Classically trained chefs often assume they’ve already got what it takes to smoke the barbecue competition.
“When we first did this, we went with our chests puffed,” admits Jason Wiggin, executive chef at Cerner’s world headquarters and a repeat member of the Pork N Boots, a team that will compete at The American Royal Barbecue Contest over Labor Day weekend.
In a restaurant kitchen, the team’s chefs can churn out a wide array of impressive dishes — from croque em bouche to sous vide. But they have struggled to impress judges with their ribs, brisket, pork shoulder, sausage or chicken.
“We kinda licked our wounds. Chefs are a prideful bunch,” Wiggin admits. “We always do really well with sides, but meat is where it’s tough for us.”
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The team is led by former Fontaine hotel executive chef Charles d’Ablaing and competes in the open competition as part of a charity event for Be Head Strong.
In addition to d’Ablaing and Wiggin, this year’s chef team includes an all-star cast of Michael Foust of The Farmhouse; Vaughn Good of Hank Charcuterie in Lawrence; Katee McLean of Krokstrom Klubb & Market; Joe West of Stock Hill; Bryant Wiggert of Tavernonna, plus pastry chefs Amanda Schroeder, formerly of The American Restaurant and Corvino Supper Club.
(Chow Town readers can join in the fun on Friday, Sept. 1, at a special GastroClub Pork N Boots event co-hosted by The Star.)
“I don’t like to suck at anything,” says Good, who serves smoked meats at his restaurant.
But Good also acknowledges competitive barbecue requires “a different muscle,” so on a recent weeknight several of the Pork N Boots chef team gathered in the front yard of d’Ablaing’s Brookside home for a beer and a tutorial from Mitch Benjamin.
Benjamin is an award-winning pitmaster and inventor of Meat Mitch barbecue sauces and rubs used by competitive ’cuers around the world. The chefs will try out their new bag of barbecue tricks at Kansas Speedway for Labor Day Weekend.
“He shared some really cool stuff. I think we finally get it,” d’Ablaing says of the coaching session.
“We needed to step back and take the chef hat off,” Wiggin agrees.
Remove the chicken oyster: “With chefs, you’re thinking all the schmaltz fat and the oyster, are the tastiest part,” says d’Ablaing.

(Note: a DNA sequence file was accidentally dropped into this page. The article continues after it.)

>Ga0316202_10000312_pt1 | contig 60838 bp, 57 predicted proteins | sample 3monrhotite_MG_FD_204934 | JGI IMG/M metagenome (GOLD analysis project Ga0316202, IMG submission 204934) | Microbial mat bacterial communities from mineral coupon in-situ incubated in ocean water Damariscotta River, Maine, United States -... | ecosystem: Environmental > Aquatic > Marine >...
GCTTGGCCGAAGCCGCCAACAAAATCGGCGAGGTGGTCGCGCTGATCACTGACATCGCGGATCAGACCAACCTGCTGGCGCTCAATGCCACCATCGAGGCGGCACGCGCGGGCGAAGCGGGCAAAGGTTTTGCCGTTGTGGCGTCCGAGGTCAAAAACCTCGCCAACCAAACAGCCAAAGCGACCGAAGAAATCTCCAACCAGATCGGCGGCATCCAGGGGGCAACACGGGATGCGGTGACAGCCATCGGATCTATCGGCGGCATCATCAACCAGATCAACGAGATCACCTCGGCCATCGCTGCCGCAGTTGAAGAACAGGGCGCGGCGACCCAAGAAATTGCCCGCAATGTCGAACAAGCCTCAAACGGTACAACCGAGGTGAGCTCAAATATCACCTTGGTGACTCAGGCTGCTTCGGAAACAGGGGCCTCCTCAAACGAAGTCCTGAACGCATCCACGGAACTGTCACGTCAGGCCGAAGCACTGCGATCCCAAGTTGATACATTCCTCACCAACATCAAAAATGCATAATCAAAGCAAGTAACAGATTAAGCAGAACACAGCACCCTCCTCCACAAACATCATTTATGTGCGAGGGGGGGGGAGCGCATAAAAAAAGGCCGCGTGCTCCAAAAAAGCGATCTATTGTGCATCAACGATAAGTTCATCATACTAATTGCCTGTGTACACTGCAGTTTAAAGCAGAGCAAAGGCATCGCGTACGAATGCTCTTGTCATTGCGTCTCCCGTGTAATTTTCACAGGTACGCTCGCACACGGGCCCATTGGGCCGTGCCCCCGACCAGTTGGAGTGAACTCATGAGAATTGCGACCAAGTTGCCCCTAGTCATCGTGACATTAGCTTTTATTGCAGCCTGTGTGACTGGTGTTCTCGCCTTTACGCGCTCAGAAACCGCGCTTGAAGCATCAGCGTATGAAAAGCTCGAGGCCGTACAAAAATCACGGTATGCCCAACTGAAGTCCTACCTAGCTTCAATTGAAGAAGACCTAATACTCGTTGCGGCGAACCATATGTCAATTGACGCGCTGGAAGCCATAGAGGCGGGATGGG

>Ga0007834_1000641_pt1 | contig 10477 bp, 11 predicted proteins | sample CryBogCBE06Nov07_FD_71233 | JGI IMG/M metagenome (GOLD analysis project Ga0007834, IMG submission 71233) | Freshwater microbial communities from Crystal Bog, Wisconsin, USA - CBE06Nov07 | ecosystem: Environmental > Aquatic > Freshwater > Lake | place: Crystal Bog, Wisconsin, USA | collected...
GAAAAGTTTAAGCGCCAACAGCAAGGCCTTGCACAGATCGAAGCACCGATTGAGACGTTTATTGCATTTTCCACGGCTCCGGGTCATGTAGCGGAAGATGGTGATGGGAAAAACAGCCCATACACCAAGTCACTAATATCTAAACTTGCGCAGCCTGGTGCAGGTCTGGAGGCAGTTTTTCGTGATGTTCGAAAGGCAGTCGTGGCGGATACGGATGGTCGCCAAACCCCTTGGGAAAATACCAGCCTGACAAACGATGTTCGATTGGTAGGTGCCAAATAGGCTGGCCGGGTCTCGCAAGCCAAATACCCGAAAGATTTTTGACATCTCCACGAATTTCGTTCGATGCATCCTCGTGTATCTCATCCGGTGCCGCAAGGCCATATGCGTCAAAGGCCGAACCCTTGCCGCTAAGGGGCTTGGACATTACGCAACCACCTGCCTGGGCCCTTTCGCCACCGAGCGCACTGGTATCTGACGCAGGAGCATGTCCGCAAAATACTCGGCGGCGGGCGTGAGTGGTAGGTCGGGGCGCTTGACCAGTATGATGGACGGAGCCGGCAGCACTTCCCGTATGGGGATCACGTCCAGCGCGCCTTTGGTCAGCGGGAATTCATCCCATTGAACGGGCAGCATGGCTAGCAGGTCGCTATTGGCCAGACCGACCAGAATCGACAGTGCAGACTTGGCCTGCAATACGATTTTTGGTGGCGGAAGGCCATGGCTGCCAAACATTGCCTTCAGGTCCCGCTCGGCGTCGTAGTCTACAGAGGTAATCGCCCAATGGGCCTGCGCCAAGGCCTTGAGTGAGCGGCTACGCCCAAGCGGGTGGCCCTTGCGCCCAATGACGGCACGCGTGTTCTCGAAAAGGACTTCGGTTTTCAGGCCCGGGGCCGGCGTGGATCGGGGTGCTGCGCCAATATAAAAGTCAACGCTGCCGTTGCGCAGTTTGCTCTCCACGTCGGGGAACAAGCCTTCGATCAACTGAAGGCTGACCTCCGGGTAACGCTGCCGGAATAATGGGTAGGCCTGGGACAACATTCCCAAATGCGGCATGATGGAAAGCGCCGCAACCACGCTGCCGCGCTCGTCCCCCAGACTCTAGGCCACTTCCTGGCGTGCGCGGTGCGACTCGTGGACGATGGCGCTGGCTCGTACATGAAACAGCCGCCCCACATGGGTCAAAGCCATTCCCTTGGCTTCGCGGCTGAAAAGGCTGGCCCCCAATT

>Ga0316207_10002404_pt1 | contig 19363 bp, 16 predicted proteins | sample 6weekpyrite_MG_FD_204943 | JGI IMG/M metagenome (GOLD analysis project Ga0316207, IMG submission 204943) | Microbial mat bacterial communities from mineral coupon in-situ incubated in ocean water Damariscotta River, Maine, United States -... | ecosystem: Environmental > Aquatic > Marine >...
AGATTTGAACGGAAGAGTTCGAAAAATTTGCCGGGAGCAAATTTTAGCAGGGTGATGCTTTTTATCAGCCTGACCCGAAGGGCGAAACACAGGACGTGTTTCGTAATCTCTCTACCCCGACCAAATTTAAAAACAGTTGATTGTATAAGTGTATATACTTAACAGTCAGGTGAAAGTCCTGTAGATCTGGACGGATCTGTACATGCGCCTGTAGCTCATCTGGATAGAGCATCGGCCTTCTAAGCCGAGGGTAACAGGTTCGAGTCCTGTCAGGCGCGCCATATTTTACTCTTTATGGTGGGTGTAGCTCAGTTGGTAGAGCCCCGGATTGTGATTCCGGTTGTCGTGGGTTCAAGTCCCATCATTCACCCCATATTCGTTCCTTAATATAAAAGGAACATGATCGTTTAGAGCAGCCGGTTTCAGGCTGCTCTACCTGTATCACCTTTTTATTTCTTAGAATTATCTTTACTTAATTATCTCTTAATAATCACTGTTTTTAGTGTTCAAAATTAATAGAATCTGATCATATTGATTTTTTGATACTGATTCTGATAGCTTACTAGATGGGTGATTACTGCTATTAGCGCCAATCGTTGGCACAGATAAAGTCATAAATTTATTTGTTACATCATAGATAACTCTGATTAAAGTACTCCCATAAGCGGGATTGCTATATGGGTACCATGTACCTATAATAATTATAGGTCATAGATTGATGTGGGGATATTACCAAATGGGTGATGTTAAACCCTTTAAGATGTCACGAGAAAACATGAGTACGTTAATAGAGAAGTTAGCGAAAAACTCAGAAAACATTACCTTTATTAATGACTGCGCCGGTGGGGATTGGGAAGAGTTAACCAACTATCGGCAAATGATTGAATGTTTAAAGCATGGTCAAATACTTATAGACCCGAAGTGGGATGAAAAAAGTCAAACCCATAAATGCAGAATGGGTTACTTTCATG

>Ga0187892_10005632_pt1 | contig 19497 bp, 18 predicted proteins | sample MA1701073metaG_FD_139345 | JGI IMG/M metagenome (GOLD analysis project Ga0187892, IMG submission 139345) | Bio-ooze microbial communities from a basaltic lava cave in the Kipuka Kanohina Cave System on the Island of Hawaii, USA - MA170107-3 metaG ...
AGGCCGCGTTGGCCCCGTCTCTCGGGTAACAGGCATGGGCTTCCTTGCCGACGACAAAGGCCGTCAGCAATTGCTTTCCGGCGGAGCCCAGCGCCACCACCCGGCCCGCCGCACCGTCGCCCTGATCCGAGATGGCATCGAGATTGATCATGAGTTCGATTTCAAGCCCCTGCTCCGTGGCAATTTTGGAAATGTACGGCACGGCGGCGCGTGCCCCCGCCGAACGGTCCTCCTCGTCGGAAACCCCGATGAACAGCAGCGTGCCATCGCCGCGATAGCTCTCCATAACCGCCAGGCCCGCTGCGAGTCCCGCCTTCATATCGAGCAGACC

But Benjamin says judges don’t like fat or the oyster: two small round pieces of dark meat on the back of poultry. Most barbecue competitors discard the oyster and detach the skin, remove the fat and put the delicate skin back on the chicken thigh for presentation.
Consider jumping on the cupcake pan bandwagon: With chicken thighs, “the key is to make them uniform,” Benjamin adds.
Myron Mixon, known as “the winningest man in barbecue,” started cooking his chicken thighs in a cupcake pan to help it keep its shape. Myron Mixon’s World-Famous Cupcake Chicken recipe appears in “Smokin’ With Myron Mixon” by Myron Mixon and Kelly Alexander (2011 Ballentine Books).
Preferred brand on the competition circuit: air-chilled Smart Chicken.
Add grill marks: Meat Mitch likes to add grill marks to their chicken, “although most of the top teams don’t.” Bronzing is nice but have to be careful not to burn through.
Don’t forget to spritz: Hit your boxed entry with apple juice to make it glisten, Benjamin says.
Keep tweezers on hand: “It seems like the most important thing at the end is the tweezers,” Benjamin adds.
Trim the fat: Chefs tend to leave the fat on for moisture but barbecue judges don’t like visible fat and they certainly don’t want a piece of meat that tastes fatty.
Use the grid method: To inject flavorings into the brisket, use a 1-inch grid pattern. Rub is good but “sauce is kind of a no-no when it comes to brisket,” Benjamin says.
Avoid gray meat: Trim the money muscle — a tender marbled part located high on the shoulder, opposite the bone that appears like a mini loin; this allows it to develop that pink band of smoke ring and better exterior bark. If you cook the butt with the money muscle buried inside, it will not come into contact with enough smoke.
Observe at the finish line: You don’t want to turn in your entry behind a known winner because you may wind up on the same judging table. You’re looking for the person who looks like a newbie; turn your entry in right behind his or hers.